Ryan Suter…Strike one. Zach Parise…Strike two. Jaromir Jagr…Strike three, you’re out, Mr. Holmgren.
We in Flyerdom find ourselves in a strange situation as of mid-July in 2012. The Flyers’ big free agent signing 11 days in has been bottom-six forward and old friend Ruslan Fedotenko. Holmgren failed to make meaningful contact with the two marquee free agents in Suter and Parise (although, if you have read my articles, you know I don’t believe Suter was a marquee free agent). Furthermore, the Flyers blew their chances in retaining Matt Carle.
I believed Holmgren when he said that he believed that he could have signed Carle to a contract below market value. The issue was that Holmgren did not make Carle feel wanted. I believe the old saying is: “don’t make someone your priority when they are making you their option.” Carle felt like the second fiddle to Ryan Suter in the Flyers plans, so he bolted to Tampa Bay for greener pastures.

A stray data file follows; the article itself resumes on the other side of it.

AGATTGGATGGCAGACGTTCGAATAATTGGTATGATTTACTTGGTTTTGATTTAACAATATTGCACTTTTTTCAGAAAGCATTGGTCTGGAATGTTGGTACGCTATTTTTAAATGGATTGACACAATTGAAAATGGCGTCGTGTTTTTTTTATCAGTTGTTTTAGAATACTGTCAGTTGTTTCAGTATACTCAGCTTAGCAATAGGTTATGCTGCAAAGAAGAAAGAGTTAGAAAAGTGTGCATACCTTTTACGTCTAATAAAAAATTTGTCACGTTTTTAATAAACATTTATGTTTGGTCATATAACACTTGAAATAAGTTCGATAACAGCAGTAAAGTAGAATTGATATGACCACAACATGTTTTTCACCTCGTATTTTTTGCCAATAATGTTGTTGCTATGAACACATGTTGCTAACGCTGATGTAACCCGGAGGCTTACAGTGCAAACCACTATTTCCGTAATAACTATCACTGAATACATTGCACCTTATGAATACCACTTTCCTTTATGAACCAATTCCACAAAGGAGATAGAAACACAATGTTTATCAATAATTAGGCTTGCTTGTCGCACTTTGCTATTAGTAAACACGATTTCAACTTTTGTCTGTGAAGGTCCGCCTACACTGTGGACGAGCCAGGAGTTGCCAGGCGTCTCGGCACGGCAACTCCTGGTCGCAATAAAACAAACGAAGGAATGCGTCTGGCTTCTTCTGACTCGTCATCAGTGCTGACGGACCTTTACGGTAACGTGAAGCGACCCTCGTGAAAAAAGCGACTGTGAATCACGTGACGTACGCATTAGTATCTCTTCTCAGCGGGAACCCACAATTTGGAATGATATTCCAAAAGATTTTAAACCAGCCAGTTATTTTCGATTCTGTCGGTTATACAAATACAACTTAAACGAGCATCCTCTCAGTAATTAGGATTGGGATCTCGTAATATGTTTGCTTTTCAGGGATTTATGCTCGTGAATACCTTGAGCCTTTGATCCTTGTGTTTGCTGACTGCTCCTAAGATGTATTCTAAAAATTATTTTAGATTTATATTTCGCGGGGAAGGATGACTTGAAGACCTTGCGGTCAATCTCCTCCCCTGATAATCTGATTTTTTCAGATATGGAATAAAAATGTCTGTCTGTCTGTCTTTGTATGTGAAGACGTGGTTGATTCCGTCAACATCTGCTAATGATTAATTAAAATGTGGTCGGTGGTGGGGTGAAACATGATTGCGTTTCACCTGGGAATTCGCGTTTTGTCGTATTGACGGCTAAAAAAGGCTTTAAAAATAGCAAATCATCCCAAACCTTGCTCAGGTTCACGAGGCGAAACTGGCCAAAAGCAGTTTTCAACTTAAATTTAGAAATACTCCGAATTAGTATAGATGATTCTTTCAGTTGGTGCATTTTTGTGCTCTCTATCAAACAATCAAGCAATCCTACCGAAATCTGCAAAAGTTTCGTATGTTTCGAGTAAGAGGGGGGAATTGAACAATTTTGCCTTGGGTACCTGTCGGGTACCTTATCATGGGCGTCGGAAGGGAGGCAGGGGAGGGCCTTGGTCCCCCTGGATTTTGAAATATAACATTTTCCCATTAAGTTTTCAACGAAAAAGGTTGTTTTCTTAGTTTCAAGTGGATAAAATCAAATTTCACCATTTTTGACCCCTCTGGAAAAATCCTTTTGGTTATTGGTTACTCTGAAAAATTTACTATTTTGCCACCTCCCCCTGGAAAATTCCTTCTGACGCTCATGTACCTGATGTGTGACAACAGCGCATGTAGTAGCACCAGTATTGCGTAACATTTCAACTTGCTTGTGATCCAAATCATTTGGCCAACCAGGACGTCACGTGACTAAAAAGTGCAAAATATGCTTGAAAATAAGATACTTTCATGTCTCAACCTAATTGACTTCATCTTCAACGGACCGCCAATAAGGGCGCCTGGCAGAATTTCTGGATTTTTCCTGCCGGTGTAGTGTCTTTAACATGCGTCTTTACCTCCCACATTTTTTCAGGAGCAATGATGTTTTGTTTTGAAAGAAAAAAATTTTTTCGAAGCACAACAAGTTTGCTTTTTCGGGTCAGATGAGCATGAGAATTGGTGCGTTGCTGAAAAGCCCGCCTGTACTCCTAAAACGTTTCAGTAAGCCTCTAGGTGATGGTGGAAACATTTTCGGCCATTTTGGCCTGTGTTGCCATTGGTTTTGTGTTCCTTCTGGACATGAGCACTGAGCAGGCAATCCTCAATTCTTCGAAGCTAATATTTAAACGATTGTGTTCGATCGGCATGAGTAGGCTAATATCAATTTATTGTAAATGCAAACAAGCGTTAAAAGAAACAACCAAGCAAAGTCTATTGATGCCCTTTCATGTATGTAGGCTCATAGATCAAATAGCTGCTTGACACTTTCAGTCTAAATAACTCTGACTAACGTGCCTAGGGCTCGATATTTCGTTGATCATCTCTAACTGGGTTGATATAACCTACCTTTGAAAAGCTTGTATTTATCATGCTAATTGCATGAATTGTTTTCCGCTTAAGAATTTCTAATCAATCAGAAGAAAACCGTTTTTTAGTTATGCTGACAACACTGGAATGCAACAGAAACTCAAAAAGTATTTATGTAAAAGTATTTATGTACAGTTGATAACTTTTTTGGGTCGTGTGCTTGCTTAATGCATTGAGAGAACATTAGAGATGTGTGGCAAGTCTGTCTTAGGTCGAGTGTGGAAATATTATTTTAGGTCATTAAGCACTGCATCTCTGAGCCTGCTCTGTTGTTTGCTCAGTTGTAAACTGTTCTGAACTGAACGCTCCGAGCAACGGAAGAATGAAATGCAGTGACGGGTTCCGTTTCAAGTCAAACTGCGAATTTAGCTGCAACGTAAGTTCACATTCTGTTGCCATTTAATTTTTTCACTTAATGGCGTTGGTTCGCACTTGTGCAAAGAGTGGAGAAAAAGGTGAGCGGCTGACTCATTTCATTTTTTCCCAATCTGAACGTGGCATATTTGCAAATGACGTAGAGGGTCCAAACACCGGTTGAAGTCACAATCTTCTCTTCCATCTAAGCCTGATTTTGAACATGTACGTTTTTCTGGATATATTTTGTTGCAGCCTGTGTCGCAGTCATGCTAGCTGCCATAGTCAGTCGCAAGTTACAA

So where do the Flyers go from here?
What is left for these Flyers in free agency? Shane Doan? Alexander Semin? Don’t count on it. Doan has a preference to stay on the West Coast, while Semin does not fit Peter Laviolette’s system (or many others for that matter). Can you recall the last time the Flyers had been not-so-successful in the free agency market? A year where they failed to land a known and valuable target?
The answer: 2006, when the Flyers “big” acquisition was defenseman Nolan Baumgartner, whom they signed away from Vancouver for $2.4 million over two years. Baumgartner would be released the same year. Six years later, the Flyers have been shut out again.
But is this necessarily a bad thing? Maybe this is the start of a new strategy that Holmgren is employing. It’s gotta be better than the one where he signs players to long-term deals and then casts them upon the wind three years in. As we all know, Holmgren has tinkered with the Flyers lineup drastically the last two years. Maybe, Homer is keeping his cap space to make a big move at the trade deadline (Hello, Bobby Ryan). Or maybe he is holding is money to make a run at Nashville all-world defenseman Shea Weber.
Whatever path Holmgren chooses, this is definitely a different Flyers off-season strategy than we’ve seen in the past — but one at least that’s not going to give us all cardiac episodes.